Poser of the Week
I’m starting a new feature I’m calling “Poser of the Week.” While on the Internet looking for photos to illustrate my posts I’ve been appalled by the ridiculous photos I see. I’ve posted about this before, but it is amazing how many of these photos proliferate on the net.
These pictures generally have the following in common:
- An Exotic Weapon(s). The guy can’t just pose with a stick, it has to be a kris sword with a red tassel. A pair of hook swords, a spear, a three-sectional staff, two swords, etc.
- A Fancy Uniform. You can’t just pose in sweats or suitable athletic clothing, you need to be barefooted, wearing a satin gi, a belt with ends drooping past your knees, fringe is always good, contrasting trim, a bunch of patches (flags and skulls are good), a headband, preferably a long one so an opponent can grab it and swing you around like a dead cat, etc.
- An Intimidating Pose That Is Completely Useless for Fighting. You can’t stand in a fighting stance, you need to crouch, cross your arms, cross your legs, extend your arm(s), lock out 0ne leg, etc.
What worries me is I don’t know if these guys just choose these poses because they figure they’re for show, or if they actually think these are combat stances.
When I was a teenager the David Carradine Kung-Fu series was the rage, so my friend and I got Chinese uniforms and slippers (Just like Bruce Lee!) by mail order. We waved our hands around, did jumping kicks and spinning backfists, and made clawing motions with our hands while cross-stepping our way across my back patio. Because nunchakus were illegal in California, we made our own, using eye screws and pine dowels. I’m not ashamed because we were kids and we didn’t know any better. We didn’t even have the Internet to look up techniques, and there wasn’t the DVD market there is today, nor Amazon.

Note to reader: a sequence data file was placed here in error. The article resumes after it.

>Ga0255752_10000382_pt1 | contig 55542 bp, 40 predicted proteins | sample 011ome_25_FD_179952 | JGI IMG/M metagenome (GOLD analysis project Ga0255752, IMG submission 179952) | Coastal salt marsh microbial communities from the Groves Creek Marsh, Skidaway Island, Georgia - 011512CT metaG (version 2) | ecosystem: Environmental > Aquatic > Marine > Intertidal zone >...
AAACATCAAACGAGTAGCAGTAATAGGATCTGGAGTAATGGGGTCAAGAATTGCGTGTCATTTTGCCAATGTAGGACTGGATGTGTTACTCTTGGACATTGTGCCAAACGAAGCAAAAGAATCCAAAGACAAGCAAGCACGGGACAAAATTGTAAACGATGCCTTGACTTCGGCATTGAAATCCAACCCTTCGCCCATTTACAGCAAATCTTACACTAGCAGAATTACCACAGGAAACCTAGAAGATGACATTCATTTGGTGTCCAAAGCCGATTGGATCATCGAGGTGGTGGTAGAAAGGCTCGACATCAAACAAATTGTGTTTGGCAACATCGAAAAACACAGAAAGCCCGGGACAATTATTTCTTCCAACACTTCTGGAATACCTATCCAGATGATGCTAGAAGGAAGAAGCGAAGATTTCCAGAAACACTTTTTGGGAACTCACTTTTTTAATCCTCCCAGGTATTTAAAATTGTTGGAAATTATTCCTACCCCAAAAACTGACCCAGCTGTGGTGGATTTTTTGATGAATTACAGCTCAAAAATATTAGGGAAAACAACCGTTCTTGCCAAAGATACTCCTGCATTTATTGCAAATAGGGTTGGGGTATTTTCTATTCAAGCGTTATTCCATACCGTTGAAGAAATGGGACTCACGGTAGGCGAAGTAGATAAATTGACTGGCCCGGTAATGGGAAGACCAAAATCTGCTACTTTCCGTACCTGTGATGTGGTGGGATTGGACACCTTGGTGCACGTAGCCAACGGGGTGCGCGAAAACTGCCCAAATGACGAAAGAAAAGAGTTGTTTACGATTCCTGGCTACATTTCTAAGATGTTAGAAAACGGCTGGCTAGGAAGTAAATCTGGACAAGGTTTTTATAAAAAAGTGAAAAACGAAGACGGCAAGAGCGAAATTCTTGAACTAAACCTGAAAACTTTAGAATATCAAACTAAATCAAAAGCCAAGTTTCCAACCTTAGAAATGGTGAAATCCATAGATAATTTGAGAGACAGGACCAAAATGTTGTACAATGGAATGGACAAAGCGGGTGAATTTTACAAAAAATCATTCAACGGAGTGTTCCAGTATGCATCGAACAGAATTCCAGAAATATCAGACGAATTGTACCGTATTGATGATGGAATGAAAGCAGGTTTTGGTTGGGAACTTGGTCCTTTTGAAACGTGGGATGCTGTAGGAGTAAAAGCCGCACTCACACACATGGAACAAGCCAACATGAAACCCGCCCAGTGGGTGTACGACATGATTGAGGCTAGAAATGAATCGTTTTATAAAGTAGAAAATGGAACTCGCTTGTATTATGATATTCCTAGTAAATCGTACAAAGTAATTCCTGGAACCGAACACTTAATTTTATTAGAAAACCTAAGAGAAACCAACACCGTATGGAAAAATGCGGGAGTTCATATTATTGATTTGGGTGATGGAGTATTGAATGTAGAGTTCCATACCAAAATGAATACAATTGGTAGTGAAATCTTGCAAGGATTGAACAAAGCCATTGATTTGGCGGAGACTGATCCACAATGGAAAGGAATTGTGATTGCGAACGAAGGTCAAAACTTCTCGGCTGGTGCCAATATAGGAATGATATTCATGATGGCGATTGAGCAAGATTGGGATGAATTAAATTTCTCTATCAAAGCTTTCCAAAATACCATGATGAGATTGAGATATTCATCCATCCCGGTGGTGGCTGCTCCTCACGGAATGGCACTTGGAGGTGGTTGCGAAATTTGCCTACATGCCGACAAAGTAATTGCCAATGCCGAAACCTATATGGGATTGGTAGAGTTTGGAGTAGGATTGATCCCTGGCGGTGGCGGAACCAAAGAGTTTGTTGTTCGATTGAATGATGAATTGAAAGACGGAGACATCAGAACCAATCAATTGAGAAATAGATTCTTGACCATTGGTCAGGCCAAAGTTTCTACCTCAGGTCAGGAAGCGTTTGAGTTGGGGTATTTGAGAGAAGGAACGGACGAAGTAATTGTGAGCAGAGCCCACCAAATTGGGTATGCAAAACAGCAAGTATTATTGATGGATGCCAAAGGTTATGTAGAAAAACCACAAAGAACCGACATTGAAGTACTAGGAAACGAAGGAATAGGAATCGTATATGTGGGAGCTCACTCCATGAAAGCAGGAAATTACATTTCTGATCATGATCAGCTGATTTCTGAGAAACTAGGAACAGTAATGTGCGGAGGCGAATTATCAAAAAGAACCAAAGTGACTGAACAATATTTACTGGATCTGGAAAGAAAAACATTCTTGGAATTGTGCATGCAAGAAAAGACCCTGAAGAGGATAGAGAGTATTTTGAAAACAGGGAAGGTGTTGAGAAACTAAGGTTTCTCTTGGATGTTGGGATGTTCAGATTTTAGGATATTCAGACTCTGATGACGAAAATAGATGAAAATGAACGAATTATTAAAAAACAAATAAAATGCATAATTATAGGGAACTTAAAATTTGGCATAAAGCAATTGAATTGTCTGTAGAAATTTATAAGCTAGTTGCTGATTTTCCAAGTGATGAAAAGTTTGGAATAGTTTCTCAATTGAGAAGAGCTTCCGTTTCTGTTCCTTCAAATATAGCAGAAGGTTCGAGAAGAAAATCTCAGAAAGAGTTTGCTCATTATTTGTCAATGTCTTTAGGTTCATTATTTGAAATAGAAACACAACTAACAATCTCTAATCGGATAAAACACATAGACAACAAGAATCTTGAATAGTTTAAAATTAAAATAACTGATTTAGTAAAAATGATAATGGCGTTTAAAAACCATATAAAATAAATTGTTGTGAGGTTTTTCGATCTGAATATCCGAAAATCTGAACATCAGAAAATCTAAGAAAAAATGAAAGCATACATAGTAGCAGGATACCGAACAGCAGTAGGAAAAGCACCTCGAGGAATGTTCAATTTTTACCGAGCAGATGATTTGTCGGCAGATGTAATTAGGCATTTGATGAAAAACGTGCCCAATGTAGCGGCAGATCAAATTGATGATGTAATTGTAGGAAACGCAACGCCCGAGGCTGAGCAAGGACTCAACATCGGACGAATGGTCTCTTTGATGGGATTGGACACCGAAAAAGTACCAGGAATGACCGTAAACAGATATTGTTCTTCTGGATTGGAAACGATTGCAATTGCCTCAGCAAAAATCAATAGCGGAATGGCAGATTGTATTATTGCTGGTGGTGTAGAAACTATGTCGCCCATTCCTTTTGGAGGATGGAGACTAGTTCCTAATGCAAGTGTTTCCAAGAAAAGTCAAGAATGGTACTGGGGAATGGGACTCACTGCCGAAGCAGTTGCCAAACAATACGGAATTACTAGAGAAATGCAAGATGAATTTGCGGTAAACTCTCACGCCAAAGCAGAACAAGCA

What is the excuse of the people posing in these pictures, calling themselves teachers and masters? Some may complain that I am being negative or cruel, but the goal is to help cut the crap.
One time when we visited the late GM Giron, my friend and I were showing some of the short stick techniques we had learned, and we were slapping our arms as we hit, just like our teacher did.
When we finished, GM Giron said, “I don’t know why some people slap themselves when they do arnis.”
Ouch! It was embarrassing.
Now my friend and I could have got upset, and turned bitter. We could have complained about his negativity, and vowed never to go back. But we didn’t. We realized that GM Giron was right, and so we cut the crap. If a little embarrassment helped me to trim away the nonsense, then thank you, GM Giron.
I’m not anywhere near GM Giron’s level. But you don’t have to measure up to the great masters to point out the blatant nonsense on the Internet.